7 Ways Manufacturers Can Inspire Distributors and Resellers.
Motivating others to do something is not easy. Just ask any high school teacher or gym trainer. People, for better or worse, will do what they want, when they want. It takes a certain type of message, presented in a certain type of manner, to entice the interest of someone enough that they change their behavior. If that’s true, then how can a vendor motivate their channel partners to increase productivity and ROI that ultimately result in a successful channel partnership?
In the channel, where B2B corporations depend on the actions of their channel partners to gauge sales, motivation is particularly important. Unfortunately, vendors struggle to motivate, let alone communicate, with their respective distributors/resellers via the indirect sales funnel.
Channel sales and channel marketing programs represent only a piece of the channel partner “encouragement” process. In order to help channel partners truly be successful, channel managers have to roll up their sleeves and get their hands dirty; without a robust strategy that goes beyond incentives, you can expect partners to not only disengage but risk losing them to competitors.
Today’s marketplace is a busy and competitive environment. A capitalistic society built around one commonality: money.
The modern business executive is fixated on how to increase the value of their brand. Your product can help them achieve that. However, establishing a successful channel partnership that goes beyond purchasing is complicated. If you intend to motivate distributors/resellers, you’re going to have to rely on something other than emails, phone calls and Skype for a successful channel partnership.
So, how do you encourage channel partners to stay top-of-mind with your brand?
Following are 7 things channel marketing managers can do to inspire distributors and resellers to not only improve their performance but prioritize their business around yours:
7 Elements of a Successful Channel Partnership
1.) Eliminate Channel Conflict
After surveying the market ecosystem (for what feels like an entirety), you finally have a prospect in place. The deal is a vendor’s dream scenario: great margins, industry influence, and successful channel partnership potential.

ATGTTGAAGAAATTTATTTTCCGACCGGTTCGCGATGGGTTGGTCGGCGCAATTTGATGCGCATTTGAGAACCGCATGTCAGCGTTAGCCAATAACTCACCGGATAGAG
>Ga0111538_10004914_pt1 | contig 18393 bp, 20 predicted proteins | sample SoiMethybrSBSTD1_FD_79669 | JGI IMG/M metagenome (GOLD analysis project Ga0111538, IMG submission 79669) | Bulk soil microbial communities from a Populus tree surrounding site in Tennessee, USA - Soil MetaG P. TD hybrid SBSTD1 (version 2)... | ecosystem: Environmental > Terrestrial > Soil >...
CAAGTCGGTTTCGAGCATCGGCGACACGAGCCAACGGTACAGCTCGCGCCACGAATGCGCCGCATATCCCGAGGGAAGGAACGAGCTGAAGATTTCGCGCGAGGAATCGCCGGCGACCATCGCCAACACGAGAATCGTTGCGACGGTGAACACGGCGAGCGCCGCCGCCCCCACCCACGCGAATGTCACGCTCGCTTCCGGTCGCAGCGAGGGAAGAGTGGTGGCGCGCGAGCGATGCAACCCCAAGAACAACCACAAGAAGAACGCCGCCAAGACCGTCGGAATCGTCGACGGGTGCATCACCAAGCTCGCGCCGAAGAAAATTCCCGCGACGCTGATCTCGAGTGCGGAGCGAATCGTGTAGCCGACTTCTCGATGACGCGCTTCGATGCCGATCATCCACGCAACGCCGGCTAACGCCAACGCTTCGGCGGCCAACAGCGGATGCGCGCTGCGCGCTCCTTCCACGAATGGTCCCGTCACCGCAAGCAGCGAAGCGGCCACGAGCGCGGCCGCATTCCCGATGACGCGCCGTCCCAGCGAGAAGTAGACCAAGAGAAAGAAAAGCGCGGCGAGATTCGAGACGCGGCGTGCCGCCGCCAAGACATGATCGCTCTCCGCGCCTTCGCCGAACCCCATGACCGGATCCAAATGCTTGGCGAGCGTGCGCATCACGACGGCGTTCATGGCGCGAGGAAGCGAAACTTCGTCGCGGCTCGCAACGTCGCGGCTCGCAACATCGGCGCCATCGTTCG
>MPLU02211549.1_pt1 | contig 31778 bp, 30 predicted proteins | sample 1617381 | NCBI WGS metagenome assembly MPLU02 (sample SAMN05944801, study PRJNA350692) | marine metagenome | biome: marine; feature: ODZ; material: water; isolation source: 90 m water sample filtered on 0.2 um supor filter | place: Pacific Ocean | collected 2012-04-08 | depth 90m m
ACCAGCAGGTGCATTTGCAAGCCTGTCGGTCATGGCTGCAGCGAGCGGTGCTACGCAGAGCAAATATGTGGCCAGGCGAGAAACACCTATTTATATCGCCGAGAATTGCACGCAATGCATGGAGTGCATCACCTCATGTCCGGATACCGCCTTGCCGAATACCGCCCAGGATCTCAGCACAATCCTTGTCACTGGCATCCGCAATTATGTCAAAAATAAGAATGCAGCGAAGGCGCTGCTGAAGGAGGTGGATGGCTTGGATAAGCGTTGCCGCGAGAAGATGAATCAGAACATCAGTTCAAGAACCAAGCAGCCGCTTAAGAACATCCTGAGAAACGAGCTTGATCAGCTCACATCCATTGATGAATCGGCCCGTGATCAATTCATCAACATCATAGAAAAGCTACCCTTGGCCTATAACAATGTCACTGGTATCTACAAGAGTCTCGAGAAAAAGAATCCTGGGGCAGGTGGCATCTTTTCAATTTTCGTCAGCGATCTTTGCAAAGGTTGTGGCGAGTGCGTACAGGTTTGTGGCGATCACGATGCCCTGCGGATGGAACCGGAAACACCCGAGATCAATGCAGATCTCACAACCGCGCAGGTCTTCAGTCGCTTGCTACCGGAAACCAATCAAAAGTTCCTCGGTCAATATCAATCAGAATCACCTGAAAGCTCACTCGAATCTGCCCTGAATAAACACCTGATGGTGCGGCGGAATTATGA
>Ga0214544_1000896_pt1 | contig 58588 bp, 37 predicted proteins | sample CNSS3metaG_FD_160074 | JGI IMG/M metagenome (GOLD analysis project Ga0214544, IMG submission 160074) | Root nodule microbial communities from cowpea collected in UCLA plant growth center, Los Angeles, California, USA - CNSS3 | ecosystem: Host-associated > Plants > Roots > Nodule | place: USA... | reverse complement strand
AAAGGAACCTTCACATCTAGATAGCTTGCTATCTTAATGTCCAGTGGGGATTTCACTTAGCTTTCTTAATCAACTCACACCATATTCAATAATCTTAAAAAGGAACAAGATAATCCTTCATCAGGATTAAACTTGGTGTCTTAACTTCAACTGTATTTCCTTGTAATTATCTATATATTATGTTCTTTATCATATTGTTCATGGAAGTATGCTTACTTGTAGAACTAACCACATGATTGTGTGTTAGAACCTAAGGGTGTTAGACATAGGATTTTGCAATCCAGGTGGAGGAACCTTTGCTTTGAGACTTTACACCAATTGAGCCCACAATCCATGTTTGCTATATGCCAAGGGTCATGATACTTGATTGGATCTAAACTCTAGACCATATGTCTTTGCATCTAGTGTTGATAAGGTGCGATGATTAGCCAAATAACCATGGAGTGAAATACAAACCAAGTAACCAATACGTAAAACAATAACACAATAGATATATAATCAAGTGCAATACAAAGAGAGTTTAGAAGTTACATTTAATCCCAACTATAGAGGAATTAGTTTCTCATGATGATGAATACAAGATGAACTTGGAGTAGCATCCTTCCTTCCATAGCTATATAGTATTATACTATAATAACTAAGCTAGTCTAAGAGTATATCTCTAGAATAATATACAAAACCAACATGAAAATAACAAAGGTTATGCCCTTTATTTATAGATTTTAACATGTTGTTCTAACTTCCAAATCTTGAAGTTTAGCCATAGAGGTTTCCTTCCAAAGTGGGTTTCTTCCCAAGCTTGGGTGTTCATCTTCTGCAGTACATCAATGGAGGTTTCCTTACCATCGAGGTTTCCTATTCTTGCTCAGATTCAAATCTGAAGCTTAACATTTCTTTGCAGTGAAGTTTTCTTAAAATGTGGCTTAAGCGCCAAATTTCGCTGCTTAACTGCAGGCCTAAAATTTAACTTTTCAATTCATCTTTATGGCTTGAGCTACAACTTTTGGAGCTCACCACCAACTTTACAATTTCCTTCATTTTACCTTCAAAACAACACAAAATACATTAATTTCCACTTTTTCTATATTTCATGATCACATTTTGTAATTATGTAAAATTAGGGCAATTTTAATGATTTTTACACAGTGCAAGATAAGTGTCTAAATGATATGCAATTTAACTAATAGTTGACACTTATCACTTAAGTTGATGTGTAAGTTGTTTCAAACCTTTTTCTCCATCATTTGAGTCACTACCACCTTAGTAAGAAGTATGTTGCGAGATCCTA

But there’s a problem.
A channel partner has similar intentions with the same reseller. And if (or when) they find out about your current lead nurturing endeavor, you not only risk their motivation to sell your product, you also risk losing them as a channel partner altogether. Whether it’s adjusting your pricing structure, designating specific sales territories, implementing a deal registration system or avoid direct sales completely—you must make absolute certain channel conflict doesn’t get in the way of a healthy B2B partnership.
2.) Confront Price Decreasing Partners
In today’s ultra-competitive B2B marketplace, price penetration is common, and understandably so.
However, some partners will abuse price-cutting to their internal advantage. Such misuses lower the overall value of your brand and diminish other partner’s opportunities to sell. This sets off a chain reaction of lowered pricing throughout the channel as partners fight to stay competitive with competing businesses. It’s imperative that manufacturers identify the ‘bad apples’ in the channel, and promptly impede them from continuing their price penetrating warfare.
Eliminate concerns among current channel partners that unregulated price penetration will be acutely monitored. If a channel partner argues that price penetration is essential towards increasing sales volume, offer to help in the deal closing process or other areas where you can help their business.
3.) Product Training 101
Live demos, responsiveness to emails/questions and presenting competitive data sheets are not enough. Channel partners must undergo the same training of your product as your in-house direct sales team.